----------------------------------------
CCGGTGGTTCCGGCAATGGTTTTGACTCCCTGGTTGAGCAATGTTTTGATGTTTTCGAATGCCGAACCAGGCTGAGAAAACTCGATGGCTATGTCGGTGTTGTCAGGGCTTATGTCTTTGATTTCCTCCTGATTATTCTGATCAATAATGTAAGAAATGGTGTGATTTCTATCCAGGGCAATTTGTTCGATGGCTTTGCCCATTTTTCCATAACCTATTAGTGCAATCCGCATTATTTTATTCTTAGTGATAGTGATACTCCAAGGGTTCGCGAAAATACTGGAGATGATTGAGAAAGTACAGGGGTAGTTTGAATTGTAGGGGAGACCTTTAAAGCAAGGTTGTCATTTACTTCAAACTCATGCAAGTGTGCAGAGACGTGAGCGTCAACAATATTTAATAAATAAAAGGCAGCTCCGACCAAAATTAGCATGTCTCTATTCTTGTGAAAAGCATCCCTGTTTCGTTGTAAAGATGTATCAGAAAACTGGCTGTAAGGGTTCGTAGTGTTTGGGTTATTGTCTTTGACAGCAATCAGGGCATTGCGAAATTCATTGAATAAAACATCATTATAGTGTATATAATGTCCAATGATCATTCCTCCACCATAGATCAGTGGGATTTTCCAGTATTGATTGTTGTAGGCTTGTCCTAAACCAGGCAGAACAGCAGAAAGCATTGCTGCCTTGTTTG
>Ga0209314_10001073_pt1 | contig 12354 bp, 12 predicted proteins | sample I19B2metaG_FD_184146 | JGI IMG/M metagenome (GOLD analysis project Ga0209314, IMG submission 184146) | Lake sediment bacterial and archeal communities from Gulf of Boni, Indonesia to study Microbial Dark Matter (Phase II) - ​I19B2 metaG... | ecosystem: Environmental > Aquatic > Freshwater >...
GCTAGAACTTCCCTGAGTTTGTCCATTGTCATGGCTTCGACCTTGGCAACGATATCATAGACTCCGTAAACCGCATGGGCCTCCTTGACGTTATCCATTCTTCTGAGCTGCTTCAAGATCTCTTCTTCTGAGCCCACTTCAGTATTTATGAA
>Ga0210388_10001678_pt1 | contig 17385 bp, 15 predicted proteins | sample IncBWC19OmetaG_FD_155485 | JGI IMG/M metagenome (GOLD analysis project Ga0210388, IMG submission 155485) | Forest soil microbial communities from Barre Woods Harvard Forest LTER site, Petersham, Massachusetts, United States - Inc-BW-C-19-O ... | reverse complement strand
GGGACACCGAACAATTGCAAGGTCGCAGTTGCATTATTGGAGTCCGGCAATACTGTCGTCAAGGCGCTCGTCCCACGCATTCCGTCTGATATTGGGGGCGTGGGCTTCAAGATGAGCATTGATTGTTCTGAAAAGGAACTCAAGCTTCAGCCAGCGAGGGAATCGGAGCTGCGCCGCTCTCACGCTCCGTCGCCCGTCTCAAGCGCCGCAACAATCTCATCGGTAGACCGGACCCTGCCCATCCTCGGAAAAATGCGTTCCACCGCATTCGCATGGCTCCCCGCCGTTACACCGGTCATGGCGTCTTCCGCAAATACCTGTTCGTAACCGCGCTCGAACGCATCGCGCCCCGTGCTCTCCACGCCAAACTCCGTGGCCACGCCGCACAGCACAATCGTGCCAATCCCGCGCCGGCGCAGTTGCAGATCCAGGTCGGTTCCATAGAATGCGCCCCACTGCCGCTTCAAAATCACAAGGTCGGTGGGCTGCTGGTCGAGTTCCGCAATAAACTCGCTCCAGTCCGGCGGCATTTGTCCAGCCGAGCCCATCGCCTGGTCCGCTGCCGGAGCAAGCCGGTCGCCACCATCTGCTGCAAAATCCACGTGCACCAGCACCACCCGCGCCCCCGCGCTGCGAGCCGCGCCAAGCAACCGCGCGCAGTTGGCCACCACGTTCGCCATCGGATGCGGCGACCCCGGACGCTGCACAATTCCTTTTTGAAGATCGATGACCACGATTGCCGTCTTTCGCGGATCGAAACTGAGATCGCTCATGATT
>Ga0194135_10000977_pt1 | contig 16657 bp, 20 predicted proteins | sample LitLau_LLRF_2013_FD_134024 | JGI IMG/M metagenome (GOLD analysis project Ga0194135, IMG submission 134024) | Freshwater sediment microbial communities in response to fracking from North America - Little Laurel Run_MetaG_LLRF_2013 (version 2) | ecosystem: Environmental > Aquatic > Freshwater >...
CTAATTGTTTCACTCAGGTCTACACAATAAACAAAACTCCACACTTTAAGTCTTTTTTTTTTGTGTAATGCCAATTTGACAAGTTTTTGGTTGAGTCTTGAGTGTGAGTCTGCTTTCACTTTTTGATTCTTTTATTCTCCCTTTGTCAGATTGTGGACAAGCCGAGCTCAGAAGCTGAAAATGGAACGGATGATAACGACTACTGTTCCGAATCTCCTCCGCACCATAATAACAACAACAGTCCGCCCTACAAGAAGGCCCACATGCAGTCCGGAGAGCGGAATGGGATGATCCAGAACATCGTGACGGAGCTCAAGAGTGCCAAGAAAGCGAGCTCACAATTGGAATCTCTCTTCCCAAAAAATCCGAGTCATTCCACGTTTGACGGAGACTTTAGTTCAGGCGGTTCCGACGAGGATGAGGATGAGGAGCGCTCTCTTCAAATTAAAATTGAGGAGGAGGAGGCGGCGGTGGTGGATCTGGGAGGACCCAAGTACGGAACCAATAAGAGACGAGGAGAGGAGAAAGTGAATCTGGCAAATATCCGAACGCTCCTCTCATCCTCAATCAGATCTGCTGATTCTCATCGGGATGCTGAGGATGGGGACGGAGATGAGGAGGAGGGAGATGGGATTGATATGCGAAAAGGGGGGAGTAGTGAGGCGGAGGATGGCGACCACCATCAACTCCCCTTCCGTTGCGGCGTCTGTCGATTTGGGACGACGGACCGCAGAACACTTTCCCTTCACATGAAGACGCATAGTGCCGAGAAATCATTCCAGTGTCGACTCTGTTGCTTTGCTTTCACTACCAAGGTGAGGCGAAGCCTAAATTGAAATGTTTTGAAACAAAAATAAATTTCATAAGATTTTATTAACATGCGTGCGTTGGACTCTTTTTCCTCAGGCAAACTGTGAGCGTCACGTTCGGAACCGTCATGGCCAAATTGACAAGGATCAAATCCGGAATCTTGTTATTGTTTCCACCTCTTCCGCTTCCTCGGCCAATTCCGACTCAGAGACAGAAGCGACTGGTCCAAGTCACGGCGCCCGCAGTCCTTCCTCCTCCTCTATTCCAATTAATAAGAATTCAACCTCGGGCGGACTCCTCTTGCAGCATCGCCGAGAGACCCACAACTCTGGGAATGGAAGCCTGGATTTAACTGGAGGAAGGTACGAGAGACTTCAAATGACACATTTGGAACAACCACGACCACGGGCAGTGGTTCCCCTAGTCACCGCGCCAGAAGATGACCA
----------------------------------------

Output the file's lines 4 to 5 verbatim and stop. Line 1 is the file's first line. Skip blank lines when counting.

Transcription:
>Ga0210388_10001678_pt1 | contig 17385 bp, 15 predicted proteins | sample IncBWC19OmetaG_FD_155485 | JGI IMG/M metagenome (GOLD analysis project Ga0210388, IMG submission 155485) | Forest soil microbial communities from Barre Woods Harvard Forest LTER site, Petersham, Massachusetts, United States - Inc-BW-C-19-O ... | reverse complement strand
GGGACACCGAACAATTGCAAGGTCGCAGTTGCATTATTGGAGTCCGGCAATACTGTCGTCAAGGCGCTCGTCCCACGCATTCCGTCTGATATTGGGGGCGTGGGCTTCAAGATGAGCATTGATTGTTCTGAAAAGGAACTCAAGCTTCAGCCAGCGAGGGAATCGGAGCTGCGCCGCTCTCACGCTCCGTCGCCCGTCTCAAGCGCCGCAACAATCTCATCGGTAGACCGGACCCTGCCCATCCTCGGAAAAATGCGTTCCACCGCATTCGCATGGCTCCCCGCCGTTACACCGGTCATGGCGTCTTCCGCAAATACCTGTTCGTAACCGCGCTCGAACGCATCGCGCCCCGTGCTCTCCACGCCAAACTCCGTGGCCACGCCGCACAGCACAATCGTGCCAATCCCGCGCCGGCGCAGTTGCAGATCCAGGTCGGTTCCATAGAATGCGCCCCACTGCCGCTTCAAAATCACAAGGTCGGTGGGCTGCTGGTCGAGTTCCGCAATAAACTCGCTCCAGTCCGGCGGCATTTGTCCAGCCGAGCCCATCGCCTGGTCCGCTGCCGGAGCAAGCCGGTCGCCACCATCTGCTGCAAAATCCACGTGCACCAGCACCACCCGCGCCCCCGCGCTGCGAGCCGCGCCAAGCAACCGCGCGCAGTTGGCCACCACGTTCGCCATCGGATGCGGCGACCCCGGACGCTGCACAATTCCTTTTTGAAGATCGATGACCACGATTGCCGTCTTTCGCGGATCGAAACTGAGATCGCTCATGATT